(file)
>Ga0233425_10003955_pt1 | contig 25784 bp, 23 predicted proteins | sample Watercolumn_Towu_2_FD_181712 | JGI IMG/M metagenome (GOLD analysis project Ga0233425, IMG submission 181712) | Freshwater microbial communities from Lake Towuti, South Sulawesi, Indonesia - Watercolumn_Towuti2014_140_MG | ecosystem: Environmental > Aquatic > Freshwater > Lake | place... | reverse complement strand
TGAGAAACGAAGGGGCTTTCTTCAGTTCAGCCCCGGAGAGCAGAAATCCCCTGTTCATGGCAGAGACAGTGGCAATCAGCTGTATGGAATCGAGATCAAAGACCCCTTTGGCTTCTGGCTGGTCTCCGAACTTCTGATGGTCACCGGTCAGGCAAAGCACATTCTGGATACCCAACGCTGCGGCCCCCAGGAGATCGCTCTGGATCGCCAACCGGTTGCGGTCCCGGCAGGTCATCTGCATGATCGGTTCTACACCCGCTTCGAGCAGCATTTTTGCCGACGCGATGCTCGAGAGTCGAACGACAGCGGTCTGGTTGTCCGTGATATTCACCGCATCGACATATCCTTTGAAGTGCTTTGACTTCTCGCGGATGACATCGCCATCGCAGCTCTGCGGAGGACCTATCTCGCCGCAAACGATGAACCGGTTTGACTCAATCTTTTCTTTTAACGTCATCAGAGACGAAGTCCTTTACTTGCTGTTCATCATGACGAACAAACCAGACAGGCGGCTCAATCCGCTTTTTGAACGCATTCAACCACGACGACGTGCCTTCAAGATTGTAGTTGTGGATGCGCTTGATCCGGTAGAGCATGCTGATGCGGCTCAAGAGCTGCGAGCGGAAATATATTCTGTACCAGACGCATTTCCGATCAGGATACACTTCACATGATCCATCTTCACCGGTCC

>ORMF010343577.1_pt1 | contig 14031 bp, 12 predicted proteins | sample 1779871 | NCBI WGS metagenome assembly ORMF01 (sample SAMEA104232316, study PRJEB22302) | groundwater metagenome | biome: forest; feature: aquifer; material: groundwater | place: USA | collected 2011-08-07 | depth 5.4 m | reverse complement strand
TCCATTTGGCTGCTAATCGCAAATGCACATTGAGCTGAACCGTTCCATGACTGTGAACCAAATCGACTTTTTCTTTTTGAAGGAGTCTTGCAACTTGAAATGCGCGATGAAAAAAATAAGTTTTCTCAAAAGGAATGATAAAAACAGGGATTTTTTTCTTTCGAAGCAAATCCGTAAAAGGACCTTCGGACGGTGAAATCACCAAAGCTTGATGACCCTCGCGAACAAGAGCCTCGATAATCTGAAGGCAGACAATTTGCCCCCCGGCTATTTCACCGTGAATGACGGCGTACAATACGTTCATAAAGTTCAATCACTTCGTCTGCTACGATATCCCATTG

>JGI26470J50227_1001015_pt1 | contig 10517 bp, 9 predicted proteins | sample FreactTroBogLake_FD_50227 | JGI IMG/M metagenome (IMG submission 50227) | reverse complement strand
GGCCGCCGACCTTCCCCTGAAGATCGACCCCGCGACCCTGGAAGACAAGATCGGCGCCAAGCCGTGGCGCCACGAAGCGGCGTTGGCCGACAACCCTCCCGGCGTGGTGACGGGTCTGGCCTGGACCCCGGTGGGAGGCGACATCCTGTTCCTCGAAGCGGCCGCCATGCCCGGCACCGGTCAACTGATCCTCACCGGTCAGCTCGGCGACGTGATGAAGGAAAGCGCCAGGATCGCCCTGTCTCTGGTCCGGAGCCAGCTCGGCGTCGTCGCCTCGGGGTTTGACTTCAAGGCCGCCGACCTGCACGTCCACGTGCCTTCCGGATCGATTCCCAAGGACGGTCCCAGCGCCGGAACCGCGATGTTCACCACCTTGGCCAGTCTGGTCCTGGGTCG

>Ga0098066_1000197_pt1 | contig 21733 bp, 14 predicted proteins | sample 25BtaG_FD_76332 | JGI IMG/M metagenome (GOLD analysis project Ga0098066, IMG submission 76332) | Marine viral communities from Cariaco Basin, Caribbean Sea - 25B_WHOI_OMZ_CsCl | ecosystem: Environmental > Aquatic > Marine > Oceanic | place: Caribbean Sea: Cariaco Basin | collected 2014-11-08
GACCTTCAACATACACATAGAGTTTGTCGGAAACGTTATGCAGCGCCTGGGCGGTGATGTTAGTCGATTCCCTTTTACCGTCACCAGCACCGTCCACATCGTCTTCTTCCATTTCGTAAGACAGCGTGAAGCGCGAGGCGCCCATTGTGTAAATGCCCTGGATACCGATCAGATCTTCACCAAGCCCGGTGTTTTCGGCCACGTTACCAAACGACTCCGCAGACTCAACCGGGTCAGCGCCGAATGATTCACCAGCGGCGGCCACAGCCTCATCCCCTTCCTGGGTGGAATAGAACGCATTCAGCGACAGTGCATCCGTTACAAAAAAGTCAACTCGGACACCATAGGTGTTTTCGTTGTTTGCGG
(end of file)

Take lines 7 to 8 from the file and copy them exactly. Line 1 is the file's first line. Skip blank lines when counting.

>Ga0098066_1000197_pt1 | contig 21733 bp, 14 predicted proteins | sample 25BtaG_FD_76332 | JGI IMG/M metagenome (GOLD analysis project Ga0098066, IMG submission 76332) | Marine viral communities from Cariaco Basin, Caribbean Sea - 25B_WHOI_OMZ_CsCl | ecosystem: Environmental > Aquatic > Marine > Oceanic | place: Caribbean Sea: Cariaco Basin | collected 2014-11-08
GACCTTCAACATACACATAGAGTTTGTCGGAAACGTTATGCAGCGCCTGGGCGGTGATGTTAGTCGATTCCCTTTTACCGTCACCAGCACCGTCCACATCGTCTTCTTCCATTTCGTAAGACAGCGTGAAGCGCGAGGCGCCCATTGTGTAAATGCCCTGGATACCGATCAGATCTTCACCAAGCCCGGTGTTTTCGGCCACGTTACCAAACGACTCCGCAGACTCAACCGGGTCAGCGCCGAATGATTCACCAGCGGCGGCCACAGCCTCATCCCCTTCCTGGGTGGAATAGAACGCATTCAGCGACAGTGCATCCGTTACAAAAAAGTCAACTCGGACACCATAGGTGTTTTCGTTGTTTGCGG